Sometimes we try our best and then wonder if children actually retain what we have taught them. I thought you might enjoy watching this video of children sharing what they have learned. I don’t know about you, but these children certainly encourage me to keep teaching!
Although we may sometimes view the Bible as a collection of stories it is actually one story. It is God’s Story. It is about how he has revealed himself to mankind throughout history.
Thank you to the Memorial Road Church of Christ in Edmond, Oklahoma, USA for allowing me to post this video on www.missionbibleclass.org
Thank you to the children on the video who are willing to share The Story!
Those last few words can remain long in our memory. They draw everything together and mark the people and event as unique and special to this particular place and time. Imagine spending an evening with our friends in their home only to realise that they had gone to bed and left us on our own without saying goodbye. This would probably make us feel awkward and abandoned.
One of Paul’s Goodbyes
As Paul traveled and shared the Gospel he had to say goodbye many times. These were often emotional occasions with tears, encouragement and even words of warning or advice. Here is one example:
We found a ship crossing over to Phoenicia, went on board and set sail.After sighting Cyprus and passing to the south of it, we sailed on to Syria. We landed at Tyre, where our ship was to unload its cargo.We sought out the disciples there and stayed with them seven days. Through the Spirit they urged Paul not to go on to Jerusalem.When it was time to leave, we left and continued on our way. All of them, including wives and children, accompanied us out of the city, and there on the beach we knelt to pray.After saying goodbye to each other, we went aboard the ship, and they returned home. Acts 21:2-6 NIV
How do children feel when they leave our Bible Classes?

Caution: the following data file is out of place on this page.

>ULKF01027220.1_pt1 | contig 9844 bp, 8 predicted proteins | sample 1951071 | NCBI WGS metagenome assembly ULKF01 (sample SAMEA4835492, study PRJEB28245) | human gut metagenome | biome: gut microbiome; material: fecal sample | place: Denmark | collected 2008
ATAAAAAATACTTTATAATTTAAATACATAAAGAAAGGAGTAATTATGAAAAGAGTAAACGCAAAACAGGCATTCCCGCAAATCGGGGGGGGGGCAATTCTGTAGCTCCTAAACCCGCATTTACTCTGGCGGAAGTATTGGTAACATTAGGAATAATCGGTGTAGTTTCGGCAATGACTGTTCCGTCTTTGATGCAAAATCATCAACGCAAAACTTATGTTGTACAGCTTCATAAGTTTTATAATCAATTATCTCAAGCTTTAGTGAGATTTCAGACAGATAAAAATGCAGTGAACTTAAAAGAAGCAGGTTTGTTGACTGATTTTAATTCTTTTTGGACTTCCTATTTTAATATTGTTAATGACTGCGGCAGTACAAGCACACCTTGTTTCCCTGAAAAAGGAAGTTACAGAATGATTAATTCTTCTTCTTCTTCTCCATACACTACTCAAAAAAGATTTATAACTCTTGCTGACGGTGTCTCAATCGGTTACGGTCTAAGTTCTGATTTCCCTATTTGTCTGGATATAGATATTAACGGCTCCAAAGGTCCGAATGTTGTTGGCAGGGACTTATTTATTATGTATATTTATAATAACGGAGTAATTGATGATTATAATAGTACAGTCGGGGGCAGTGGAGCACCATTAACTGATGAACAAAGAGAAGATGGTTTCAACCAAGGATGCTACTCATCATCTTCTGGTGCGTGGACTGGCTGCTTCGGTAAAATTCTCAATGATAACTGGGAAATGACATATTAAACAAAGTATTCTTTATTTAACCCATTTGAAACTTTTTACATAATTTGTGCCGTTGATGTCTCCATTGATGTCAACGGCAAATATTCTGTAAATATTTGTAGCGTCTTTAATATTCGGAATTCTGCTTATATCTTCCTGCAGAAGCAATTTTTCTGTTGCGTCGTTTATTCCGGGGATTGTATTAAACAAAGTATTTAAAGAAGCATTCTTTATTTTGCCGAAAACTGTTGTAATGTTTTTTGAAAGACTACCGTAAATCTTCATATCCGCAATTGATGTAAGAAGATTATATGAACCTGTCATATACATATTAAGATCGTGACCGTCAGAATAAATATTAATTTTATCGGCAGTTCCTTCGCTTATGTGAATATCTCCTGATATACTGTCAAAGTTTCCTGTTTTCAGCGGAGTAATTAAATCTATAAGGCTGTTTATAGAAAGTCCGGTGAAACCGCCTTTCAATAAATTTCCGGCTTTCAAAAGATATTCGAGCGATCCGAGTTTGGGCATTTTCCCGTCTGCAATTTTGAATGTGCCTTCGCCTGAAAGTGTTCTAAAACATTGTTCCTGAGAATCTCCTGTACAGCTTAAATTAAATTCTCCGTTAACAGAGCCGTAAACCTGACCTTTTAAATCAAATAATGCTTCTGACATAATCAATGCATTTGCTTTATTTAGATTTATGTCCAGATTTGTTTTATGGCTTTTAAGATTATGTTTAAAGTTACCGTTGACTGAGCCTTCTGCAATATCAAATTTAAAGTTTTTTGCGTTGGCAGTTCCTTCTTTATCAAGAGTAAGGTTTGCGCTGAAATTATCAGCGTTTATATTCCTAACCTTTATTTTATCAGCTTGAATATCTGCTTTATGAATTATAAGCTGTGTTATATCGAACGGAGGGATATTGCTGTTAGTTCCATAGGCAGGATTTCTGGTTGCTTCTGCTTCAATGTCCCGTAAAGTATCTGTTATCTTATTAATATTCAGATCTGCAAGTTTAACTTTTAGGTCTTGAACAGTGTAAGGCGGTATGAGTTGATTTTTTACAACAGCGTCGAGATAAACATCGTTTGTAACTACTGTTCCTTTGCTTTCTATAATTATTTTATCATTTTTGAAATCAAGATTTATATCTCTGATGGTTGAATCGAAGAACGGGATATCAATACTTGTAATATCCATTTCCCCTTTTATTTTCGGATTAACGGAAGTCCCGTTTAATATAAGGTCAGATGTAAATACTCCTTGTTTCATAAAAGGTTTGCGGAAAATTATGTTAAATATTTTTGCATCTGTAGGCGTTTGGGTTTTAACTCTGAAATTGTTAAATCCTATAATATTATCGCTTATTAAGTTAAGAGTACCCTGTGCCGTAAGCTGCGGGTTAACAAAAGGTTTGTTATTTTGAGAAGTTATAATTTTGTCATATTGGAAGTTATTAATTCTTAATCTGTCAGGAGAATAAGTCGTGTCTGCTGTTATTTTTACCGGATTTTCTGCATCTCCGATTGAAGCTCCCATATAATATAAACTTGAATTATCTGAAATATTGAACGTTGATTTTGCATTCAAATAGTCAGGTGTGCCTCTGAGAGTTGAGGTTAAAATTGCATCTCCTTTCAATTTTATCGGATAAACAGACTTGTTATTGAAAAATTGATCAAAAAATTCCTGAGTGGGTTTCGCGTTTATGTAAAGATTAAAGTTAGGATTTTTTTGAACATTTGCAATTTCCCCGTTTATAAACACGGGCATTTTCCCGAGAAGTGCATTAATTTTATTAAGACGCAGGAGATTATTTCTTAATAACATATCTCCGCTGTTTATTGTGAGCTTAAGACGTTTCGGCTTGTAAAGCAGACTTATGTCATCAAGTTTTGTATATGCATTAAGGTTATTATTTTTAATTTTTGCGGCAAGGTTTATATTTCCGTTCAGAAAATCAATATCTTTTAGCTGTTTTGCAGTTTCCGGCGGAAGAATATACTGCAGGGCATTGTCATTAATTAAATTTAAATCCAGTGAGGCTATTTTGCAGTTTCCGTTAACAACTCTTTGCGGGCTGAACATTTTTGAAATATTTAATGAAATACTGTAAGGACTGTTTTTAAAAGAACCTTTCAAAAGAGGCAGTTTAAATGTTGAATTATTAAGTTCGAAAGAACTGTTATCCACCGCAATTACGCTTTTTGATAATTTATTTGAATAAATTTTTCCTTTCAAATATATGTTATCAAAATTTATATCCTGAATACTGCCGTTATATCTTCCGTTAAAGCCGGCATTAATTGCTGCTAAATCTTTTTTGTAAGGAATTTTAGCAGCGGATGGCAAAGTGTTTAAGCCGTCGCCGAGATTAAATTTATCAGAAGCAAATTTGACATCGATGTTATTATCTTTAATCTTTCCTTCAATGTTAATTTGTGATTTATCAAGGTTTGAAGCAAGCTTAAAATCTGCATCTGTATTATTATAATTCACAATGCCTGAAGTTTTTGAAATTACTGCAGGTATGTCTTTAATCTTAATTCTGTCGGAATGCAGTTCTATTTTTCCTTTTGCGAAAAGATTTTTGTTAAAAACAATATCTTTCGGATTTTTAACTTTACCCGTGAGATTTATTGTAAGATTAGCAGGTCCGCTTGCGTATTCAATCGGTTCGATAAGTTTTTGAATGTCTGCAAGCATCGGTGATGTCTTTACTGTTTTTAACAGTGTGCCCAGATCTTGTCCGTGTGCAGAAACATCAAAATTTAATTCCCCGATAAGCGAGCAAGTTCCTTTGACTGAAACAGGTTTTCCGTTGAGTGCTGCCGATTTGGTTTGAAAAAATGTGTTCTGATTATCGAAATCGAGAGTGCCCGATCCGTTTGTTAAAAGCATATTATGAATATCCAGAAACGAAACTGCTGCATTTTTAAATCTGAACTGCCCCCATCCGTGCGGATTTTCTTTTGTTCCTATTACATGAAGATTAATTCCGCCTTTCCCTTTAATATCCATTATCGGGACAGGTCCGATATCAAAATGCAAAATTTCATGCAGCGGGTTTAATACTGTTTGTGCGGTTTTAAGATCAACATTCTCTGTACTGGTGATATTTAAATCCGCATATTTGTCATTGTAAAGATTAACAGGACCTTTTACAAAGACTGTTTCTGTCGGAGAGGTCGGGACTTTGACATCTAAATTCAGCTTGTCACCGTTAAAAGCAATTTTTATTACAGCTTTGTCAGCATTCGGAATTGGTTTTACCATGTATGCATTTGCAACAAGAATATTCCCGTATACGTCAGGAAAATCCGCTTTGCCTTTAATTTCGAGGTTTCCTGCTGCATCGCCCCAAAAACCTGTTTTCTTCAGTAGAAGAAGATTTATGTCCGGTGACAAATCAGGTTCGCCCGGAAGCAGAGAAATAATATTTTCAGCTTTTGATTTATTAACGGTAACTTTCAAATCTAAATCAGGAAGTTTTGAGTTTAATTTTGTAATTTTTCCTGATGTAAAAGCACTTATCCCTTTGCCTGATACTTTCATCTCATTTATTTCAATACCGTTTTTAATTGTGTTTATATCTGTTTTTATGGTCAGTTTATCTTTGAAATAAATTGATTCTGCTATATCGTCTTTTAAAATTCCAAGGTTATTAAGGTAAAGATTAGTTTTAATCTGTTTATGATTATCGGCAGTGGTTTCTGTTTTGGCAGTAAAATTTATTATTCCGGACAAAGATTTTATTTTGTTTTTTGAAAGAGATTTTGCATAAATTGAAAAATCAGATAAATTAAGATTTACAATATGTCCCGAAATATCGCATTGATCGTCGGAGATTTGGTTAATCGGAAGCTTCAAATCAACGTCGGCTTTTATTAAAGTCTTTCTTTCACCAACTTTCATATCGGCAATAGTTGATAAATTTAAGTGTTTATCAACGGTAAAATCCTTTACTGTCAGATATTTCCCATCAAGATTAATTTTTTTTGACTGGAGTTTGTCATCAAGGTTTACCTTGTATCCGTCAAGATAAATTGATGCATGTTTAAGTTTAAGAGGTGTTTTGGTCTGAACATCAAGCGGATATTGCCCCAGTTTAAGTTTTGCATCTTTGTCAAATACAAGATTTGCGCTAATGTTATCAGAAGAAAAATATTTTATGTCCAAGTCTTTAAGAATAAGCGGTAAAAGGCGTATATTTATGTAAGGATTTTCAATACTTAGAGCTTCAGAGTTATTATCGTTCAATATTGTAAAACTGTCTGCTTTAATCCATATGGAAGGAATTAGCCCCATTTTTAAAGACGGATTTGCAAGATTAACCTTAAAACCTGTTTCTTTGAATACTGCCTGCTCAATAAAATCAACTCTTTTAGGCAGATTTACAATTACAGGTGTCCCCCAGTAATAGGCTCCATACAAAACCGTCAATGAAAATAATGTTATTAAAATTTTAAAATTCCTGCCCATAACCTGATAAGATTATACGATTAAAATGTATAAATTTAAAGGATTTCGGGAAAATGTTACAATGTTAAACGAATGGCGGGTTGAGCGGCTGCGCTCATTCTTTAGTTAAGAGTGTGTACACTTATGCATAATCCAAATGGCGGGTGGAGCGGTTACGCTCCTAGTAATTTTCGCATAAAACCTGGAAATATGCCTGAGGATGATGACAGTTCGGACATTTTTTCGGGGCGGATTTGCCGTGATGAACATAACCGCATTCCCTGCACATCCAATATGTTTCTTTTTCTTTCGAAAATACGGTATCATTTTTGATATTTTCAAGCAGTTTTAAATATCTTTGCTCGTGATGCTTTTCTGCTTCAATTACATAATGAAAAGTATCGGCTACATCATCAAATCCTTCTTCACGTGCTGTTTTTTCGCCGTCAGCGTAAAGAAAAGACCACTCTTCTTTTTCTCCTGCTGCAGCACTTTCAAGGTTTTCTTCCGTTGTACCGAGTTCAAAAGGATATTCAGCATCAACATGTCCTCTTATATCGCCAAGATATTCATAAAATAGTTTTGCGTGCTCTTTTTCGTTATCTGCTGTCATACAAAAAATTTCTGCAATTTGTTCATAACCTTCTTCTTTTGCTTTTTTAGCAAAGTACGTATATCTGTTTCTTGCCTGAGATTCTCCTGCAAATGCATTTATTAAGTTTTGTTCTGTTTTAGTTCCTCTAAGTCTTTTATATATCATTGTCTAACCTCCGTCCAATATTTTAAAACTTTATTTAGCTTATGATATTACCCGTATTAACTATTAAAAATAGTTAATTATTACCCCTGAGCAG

When a child leaves Bible Class is he or she a ship full of fresh provisions being warmly fare-welled from a safe and friendly port? Or are the children drifting off toward open sea while the busy people back on shore seem to barely notice they have gone?
Take the time to draw everything together at the end of your teaching time. Solidify what you have taught, let the children know you are glad they came and give them courage to go out and put into practice the things God has moved them to do.
There is something unassuming about a simple stick figure. It is not a great work of art. It does not have moving parts nor is it usually animated.
Yet, at a camp last week some student teachers used stick figures to illustrate a Bible story for kids. The kids were enthralled.
Why was that?
Kids are constantly stimulated by all sorts of colourful graphics on T.V., laptops and tablets. What was it that they found so interesting about these simple figures?
Personally, I think that the unassuming imperfection of a simple stick figure relays a certain genuineness that children can’t help but recognise. By keeping the visual aid simple the teachers communicated the following to the children:
I drew this for you.
I don’t mind if you see me trying and making mistakes. I’m willing to share the “real me” with you.
This story is more important than my inadequacies so I want to share this with you.
God uses me (and you) for good when we put our pride to the side.
Here’s an encouragement for today. Strive to give your best effort when you teach children but remember God can use even our most humble gifts to advance His kingdom.
Read over the event in the Bible and outline the story. In the example above the outline was:
Paul heals the lame man in Lystra
The people of Lystra begin to worship Paul and Barnabas like they were gods
Paul tells them that only God should be worshipped. He is the giver of all gifts. He made everything around them. But the people would not stop worshipping them.
Some angry men from another town came and started saying bad things about Paul and Barnabas. They made the crowd very angry.
The crowd became so angry that they threw stones at Paul until he fell down and they said he was dead.
After the crowd left Paul got up. He and Barnabas left Lystra and continued on to other cities to teach about Jesus.
Divide the paper into sections.
Draw the scenes of the story on each of the sections.
Before class begins cover each of the scenes with paper.
Remove the papers one at a time as you tell the story to the children. (By waiting to reveal pictures one at a time you will help the children maintain a sense of anticipation.)
Draw the pictures as you tell the story. This will require planning ahead and a little practice.